Thirdly, it reveals familiarity with the austere quotidian dress of the Catholic clergy (mantle and soutane). The area of Spain from which Balenciaga came was densely populated by such figures clad in black – and the colour, layered effect, circular and tubular shapes relate closely to their garb. In other respects it is entirely modern.
Skirt suit, 1951
This suit, comprising a loose-fitting jacket and a slim-line skirt, was shown in Balenciaga's Winter collection in 1950 as model no. 24. It reveals Balenciaga’s debt to his training in tailoring in Spain and is an early example of the loose-fitting styles which he refined over the 20 years after the second world war. In the early 1950s, a made-to-measure woollen suit from Balenciaga cost about £112, a sum well beyond the reach of most consumers.
The magyar sleeve (a sleeve cut in one with the body) reveals how adept Balenciaga was at less traditional forms of construction. He was renowned in the trade for inspecting and resetting sleeves that were not perfect.
The slubbed nature of the tweed conceals the beauty of the cut whereas in the original mannequin parade, it was clearly visible because a plain wool was used. Tweed was a sturdy woollen fabric that appealed to Balenciaga because of the optical illusions created by the two or more colours in the indistinct flecked pattern.
Evening dress, 1960
This dress is a one-off commission, not a dress from a collection. It was designed specifically for Madame Alec Weisweiller for the 18th birthday party of her daughter (who was also dressed by Balenciaga). She was a real Parisian personality and friendly with Balenciaga and Cocteau.
This dress is interesting for being a particularly Dior-like Balenciaga design. Balenciaga favoured linear shapes and bold colours and embroidery, which is arguably contrasted by this dress of delicate floral patterns.
Jacket, skirt and scarf, ca. 1956-1957
Balenciaga was a perfectionist in cutting and seaming, and was renowned for reworking garments even when they were being worn by a client. In the 1950s, Balenciaga’s designs became increasingly pared down, foreshadowing the simple geometry of 1960s fashion, as seen here. Balenciaga enjoyed the challenge of creating garments for older women. In this suit, the forgiving gathers of the skirt would conceal a less than perfect figure.
Evening cape, February 1963
This evening cape by Cristóbal Balenciaga (1895–1972) is made from white gazar. It is double-breasted with four covered buttons and has a deep flounce seam and inset pocket in the flounce. It was designed to be worn with matching dress and is typical of the pared-down elegance of his creations of the 1960s.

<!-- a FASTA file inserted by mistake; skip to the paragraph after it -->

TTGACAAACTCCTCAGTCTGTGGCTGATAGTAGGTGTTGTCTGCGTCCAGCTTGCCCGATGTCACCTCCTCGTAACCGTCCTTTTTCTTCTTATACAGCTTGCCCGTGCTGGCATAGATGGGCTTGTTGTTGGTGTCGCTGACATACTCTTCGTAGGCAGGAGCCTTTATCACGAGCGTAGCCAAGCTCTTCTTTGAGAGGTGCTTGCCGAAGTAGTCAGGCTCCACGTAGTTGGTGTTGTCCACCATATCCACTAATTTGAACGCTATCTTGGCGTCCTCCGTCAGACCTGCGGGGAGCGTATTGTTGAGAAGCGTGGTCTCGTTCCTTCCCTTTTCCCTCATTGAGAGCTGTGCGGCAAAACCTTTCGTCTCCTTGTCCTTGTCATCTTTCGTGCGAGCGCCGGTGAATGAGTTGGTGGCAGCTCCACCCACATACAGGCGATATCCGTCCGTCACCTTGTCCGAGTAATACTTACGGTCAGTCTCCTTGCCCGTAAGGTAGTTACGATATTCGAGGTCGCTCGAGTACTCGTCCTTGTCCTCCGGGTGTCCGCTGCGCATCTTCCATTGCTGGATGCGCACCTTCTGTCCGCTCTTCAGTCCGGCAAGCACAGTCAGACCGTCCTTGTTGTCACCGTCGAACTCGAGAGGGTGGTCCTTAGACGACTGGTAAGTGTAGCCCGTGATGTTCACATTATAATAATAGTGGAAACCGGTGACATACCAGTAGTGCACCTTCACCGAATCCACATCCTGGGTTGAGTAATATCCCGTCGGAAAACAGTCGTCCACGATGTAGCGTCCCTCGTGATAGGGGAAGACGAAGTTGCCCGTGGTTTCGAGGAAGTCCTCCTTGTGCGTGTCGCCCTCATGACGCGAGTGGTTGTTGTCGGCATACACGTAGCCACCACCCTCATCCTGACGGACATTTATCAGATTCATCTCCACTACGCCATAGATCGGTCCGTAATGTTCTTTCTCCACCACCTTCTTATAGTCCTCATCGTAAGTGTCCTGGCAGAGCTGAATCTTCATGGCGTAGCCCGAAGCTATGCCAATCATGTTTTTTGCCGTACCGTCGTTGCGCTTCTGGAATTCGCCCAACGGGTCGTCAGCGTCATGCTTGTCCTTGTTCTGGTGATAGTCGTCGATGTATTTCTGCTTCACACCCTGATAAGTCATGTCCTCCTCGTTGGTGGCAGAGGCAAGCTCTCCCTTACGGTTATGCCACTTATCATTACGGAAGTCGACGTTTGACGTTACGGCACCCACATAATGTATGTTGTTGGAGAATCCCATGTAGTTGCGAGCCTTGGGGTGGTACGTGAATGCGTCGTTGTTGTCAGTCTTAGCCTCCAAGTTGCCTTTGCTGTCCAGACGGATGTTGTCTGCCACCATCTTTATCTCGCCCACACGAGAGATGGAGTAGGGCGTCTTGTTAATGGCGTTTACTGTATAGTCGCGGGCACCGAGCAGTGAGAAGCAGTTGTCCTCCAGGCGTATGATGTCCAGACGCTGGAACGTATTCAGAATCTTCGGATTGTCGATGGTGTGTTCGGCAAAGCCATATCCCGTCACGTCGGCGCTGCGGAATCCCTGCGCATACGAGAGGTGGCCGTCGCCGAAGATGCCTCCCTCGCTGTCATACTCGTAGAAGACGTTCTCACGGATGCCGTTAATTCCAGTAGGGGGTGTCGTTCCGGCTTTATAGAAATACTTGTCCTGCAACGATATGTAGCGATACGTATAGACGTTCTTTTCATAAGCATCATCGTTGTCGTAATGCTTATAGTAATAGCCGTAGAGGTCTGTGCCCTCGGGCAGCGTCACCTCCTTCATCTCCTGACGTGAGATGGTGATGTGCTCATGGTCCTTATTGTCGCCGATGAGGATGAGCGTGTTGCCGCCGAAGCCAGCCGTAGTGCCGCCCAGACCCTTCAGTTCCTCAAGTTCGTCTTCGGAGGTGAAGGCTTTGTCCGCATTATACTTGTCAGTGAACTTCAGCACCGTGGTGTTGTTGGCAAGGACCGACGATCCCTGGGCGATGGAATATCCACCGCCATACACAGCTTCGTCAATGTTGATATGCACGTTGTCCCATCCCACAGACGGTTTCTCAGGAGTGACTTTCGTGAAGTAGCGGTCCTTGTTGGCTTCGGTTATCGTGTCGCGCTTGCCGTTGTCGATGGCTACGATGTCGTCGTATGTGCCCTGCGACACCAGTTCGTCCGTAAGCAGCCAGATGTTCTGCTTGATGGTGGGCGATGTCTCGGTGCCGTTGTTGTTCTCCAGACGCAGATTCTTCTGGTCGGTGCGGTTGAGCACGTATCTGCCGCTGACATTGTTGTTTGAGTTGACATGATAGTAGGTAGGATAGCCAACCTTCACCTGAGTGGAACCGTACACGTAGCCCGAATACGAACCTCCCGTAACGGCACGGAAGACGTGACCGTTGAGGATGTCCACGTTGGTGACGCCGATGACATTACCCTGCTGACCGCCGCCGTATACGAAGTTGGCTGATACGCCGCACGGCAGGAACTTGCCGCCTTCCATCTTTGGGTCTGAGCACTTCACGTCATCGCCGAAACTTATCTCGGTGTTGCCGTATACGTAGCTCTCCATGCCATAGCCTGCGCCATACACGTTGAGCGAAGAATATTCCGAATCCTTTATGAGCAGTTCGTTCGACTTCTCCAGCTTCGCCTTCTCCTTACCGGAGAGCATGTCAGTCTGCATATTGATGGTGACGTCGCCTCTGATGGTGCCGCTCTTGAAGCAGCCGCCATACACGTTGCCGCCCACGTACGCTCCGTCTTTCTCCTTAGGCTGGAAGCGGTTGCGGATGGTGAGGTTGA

Born in Spain, Balenciaga moved to Paris to set up a successful business as a couturier in 1937 in the heart of the Golden Triangle (the centre of the production and consumption of luxury goods). By the time he designed this cape in 1963 he had been considered the master of couture for some years, renowned for his innovative cut, his consummate skill in design, and his perfectionism.
Balenciaga collaborated with textile manufacturers in the development of new fabrics. Gazar was the result of his working relationship with the Swiss textile manufacturer Abraham. It is made of silk and has good body, thus lending itself to sculptural designs.
Gloria Guinness (née Rubio y Alatorre) had this cape made. She was a regular patron of Balenciaga's establishment in Paris. An elegant socialite and writer of the mid-20th century, she married three times, her final husband being Group Captain Thomas Loel Guinness MP, heir to the Guinness beer fortune.
Evening dress, spring/summer 1952
The dress, shown here as it was displayed for the V&A’s 2007 exhibition, The Golden Age of Couture: Paris and London 1947-1957, reveals Balenciaga's preference for stiff, matte fabrics and his liking for the sombre black of the dress of the Spanish clergy - both contemporary and as depicted in the paintings of his fellow countryman, the artist Francisco de Zurbarán (1598–1664).
This evening coat typifies the superb cut and increasingly monastic simplicity of his designs in the late 1950s and into the 1960s. Its only accent is the large glittering jet button. The shapes of such garments owed much to his knowledge of ecclesiastical vestments.
In the 1950s, Balenciaga’s designs became increasingly pared down, foreshadowing the simple geometry of 1960s fashion. In 1957 his 'sack' line created a stir, because it was so radically different from the constricting hour-glass shape that dominated fashion. This example shows how the dress hangs suspended from the shoulders like an envelope around the body, letting it breathe. For many, the first version of the sack was too radical, and in succeeding years, the designer reduced its fullness. It had a certain longevity, the skirt of this example being shortened by 7cm in the 1960s to bring it in line with new fashions.
Evening dress, 1954
Plain fabrics show up defects in any aspect of dressmaking so this dress, shown here prepared for the V&A’s 2007 exhibition, The Golden Age of Couture: Paris and London 1947-1957, reveals his craftsmanship. He created this elegant sleeveless summer gown in a simple, pared-down shape in a stiff ribbed cotton, the type of fabric which provided opportunities for his famed 'sculpted' shapes. It is displayed here under a pea-green 'duster' coat (T.230-1984).
Jacket and skirt suit, 1954